The majority of neocentromeres reported in clinical samples rescue acentric chromosome fragments associated with duplications or chromosomal rearrangements found in patients with developmental disabilities (Marshall et al. 2008). Such neocentromeres are more likely to be observed clinically because of phenotypes associated with the accompanying amplifications, deletions, or gene disruptions (Marshall et al. 2008). Neocentromeres stabilize genomic rearrangements that form small supernumerary marker chromosomes. Marker chromosomes are abnormal chromosomes formed by rearrangements or amplifications of specific genomic regions. Phenotypes associated with marker chromosomes stabilized by neocentromeres include: facial dysmorphisms, renal defects, short stature, and developmental delays (Mascarenhas et al. 2008; Burnside et al. 2011). Prenatal identification of neocentric marker chromosomes can be achieved by cytogenetic analysis of chromosomes from amniotic fluid and fetal blood cells (Mascarenhas et al. 2008).

In several types of human cancers, neocentromeres have rescued chromosome fragments that arose via gross chromosomal rearrangements (Sirvent et al. 2000; Blom et al. 2010). Solid tumors in cases of well-differentiated liposarcomas are cytogenetically characterized by the presence of a supernumerary ring or giant chromosome with amplified material from the 12q14 to 12q21 regions combined with DNA from other chromosomes and a neocentromere (Italiano et al. 2009). Other types of human cancers associated with neocentromeres include: retinoblastoma (Morrissette et al. 2001), non-Hodgkin’s lymphoma (Blom et al. 2010), acute myeloid leukemia (de Figueiredo et al. 2009), and lung cancer (Italiano et al. 2006). Interestingly, CENP-A is overexpressed in several types of cancer cells (Tomonaga et al. 2003; Amato et al. 2009) and high CENP-A expression correlated with shorter survival times in lung cancer patients (Wu et al. 2012). While overexpression of CENP-A does not appear to be sufficient for ectopic kinetochore assembly in the presence of native centromeres (Van Hooser et al. 2001), excess CENP-A may enhance extracentromeric CENP-A incorporation and thereby facilitate neocentromere formation on acentric supernumerary chromosomes. We suggest that neocentromeres may be underappreciated as a mechanism of stabilizing genomic alterations in cancer cells as only a small proportion of tumor samples are analyzed by cytogenetic techniques capable of detecting neocentromeres (Fletcher 2005).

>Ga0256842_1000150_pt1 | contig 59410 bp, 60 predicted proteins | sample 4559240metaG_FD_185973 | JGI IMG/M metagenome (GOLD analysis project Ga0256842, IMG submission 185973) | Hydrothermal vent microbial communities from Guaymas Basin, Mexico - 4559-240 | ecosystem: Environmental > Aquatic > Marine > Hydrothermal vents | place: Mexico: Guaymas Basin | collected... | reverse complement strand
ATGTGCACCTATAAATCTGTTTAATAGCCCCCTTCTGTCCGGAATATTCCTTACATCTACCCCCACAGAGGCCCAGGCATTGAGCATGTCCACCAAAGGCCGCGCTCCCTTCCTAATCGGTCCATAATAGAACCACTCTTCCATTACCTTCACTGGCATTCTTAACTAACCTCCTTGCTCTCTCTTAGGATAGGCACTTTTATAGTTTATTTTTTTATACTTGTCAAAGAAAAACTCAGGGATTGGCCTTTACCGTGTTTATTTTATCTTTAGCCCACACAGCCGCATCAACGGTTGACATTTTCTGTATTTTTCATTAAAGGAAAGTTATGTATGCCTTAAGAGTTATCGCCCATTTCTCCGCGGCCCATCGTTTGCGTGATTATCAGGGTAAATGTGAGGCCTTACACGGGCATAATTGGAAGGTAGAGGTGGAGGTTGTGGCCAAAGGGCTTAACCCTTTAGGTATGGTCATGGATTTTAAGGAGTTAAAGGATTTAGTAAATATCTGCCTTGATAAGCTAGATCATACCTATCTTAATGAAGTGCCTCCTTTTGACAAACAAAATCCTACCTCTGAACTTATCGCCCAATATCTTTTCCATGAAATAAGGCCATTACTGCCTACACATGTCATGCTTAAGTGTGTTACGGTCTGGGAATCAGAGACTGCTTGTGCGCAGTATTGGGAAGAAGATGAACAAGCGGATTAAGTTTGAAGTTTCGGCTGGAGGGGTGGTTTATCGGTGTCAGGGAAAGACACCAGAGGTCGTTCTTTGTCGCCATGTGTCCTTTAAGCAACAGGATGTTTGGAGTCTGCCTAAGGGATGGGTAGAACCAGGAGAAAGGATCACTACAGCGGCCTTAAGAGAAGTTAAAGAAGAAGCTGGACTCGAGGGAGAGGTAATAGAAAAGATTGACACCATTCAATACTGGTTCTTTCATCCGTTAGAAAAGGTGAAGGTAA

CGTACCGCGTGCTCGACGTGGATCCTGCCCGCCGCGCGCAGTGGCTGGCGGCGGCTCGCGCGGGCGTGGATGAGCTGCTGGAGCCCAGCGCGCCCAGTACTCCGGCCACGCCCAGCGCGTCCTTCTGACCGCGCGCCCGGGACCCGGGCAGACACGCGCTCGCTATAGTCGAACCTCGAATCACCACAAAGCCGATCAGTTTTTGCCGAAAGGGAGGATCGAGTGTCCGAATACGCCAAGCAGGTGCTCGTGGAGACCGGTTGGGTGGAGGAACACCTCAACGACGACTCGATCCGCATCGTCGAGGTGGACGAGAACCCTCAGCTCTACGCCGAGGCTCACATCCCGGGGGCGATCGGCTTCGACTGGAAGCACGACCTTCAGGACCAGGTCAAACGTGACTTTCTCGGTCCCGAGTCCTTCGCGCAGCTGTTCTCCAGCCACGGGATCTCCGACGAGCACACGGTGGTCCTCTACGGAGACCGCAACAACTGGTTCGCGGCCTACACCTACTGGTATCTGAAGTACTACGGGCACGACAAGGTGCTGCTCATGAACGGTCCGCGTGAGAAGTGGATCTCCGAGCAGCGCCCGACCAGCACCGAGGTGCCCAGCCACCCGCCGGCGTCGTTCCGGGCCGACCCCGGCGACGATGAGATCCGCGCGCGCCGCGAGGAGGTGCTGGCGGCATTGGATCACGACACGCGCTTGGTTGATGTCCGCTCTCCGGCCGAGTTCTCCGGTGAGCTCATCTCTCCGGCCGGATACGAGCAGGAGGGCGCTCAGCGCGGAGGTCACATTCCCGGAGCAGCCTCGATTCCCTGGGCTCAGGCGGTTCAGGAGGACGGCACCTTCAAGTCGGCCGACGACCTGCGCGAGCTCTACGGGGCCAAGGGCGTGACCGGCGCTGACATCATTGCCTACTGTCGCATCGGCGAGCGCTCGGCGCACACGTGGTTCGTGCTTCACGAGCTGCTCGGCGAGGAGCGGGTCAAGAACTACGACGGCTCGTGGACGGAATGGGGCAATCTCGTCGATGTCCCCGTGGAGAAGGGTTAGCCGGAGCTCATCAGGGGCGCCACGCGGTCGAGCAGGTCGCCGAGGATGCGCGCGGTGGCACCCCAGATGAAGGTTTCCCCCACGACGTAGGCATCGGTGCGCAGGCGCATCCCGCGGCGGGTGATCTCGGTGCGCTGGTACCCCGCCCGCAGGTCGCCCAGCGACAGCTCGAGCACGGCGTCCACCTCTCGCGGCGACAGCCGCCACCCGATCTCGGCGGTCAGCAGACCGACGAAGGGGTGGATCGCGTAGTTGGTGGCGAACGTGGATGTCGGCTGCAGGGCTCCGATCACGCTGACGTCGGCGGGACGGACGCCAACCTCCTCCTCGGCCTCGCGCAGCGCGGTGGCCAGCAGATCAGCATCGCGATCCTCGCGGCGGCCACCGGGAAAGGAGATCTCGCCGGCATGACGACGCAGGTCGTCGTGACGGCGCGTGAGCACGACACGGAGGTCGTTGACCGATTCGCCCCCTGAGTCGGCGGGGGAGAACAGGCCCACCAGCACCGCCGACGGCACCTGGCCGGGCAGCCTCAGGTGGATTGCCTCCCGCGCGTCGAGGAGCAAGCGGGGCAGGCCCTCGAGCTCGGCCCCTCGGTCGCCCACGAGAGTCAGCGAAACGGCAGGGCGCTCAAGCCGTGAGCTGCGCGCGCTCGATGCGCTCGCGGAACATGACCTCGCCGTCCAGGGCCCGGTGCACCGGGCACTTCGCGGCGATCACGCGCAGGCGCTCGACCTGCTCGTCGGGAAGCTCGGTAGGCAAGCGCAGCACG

Some neocentromeres form in the absence of obvious chromosome rearrangements, and these have very little direct impact on human health. Importantly, these centromere repositioning events are stable through meiosis, as they have been inherited from one generation to the next. In two documented cases, the new centromere position was maintained through at least three generations (Tyler-Smith et al. 1999; Capozzi et al. 2009). While such centromere repositioning is rarely detected (Amor et al. 2004; Ventura et al. 2004; Capozzi et al. 2009; Hasson et al. 2011), it is likely that the rate of centromere repositioning events are underreported since they are only identified by cytogenetic screening and cause no significant phenotypes.

“Evolutionary new centromeres”—centromere repositioning on an evolutionary scale

Evolutionary new centromeres are essentially neocentromeres that are inherited through many generations and become fixed in the population. Centromere repositioning via ectopic kinetochore assembly is a key step in the formation of evolutionary new centromeres. Evolutionary new centromeres often arise in gene deserts (Lomiento et al. 2008) and accumulate repetitive sequences (Ventura et al. 2007). These evolutionary events, detected via altered synteny of centromere-associated satellite DNA as well as through karyotype analysis, require that kinetochore proteins assemble at a new locus and no longer assemble at the old locus. Six human chromosomes have evolutionary new centromeres (Rocchi et al. 2012). For example, human centromere 6 repositioned from an ancestral location to its current location in a common ancestor of hominids (Capozzi et al. 2009). Comparison of the human and macaque genome reveals that 9 of 20 macaque chromosomes have evolutionary new centromeres that accumulated over the comparatively short time period of approximately 14 million years (Ventura et al. 2007). The large fraction of chromosomes with evolutionary new centromeres in humans and macaques indicates that, on an evolutionary time scale, centromere repositioning is a relatively frequent event. Evolutionary new centromeres are also found in other mammals (Rocchi et al. 2012) as well as in plants (e.g., rice (Nagaki et al. 2004) and cucurbits (Han et al. 2009)).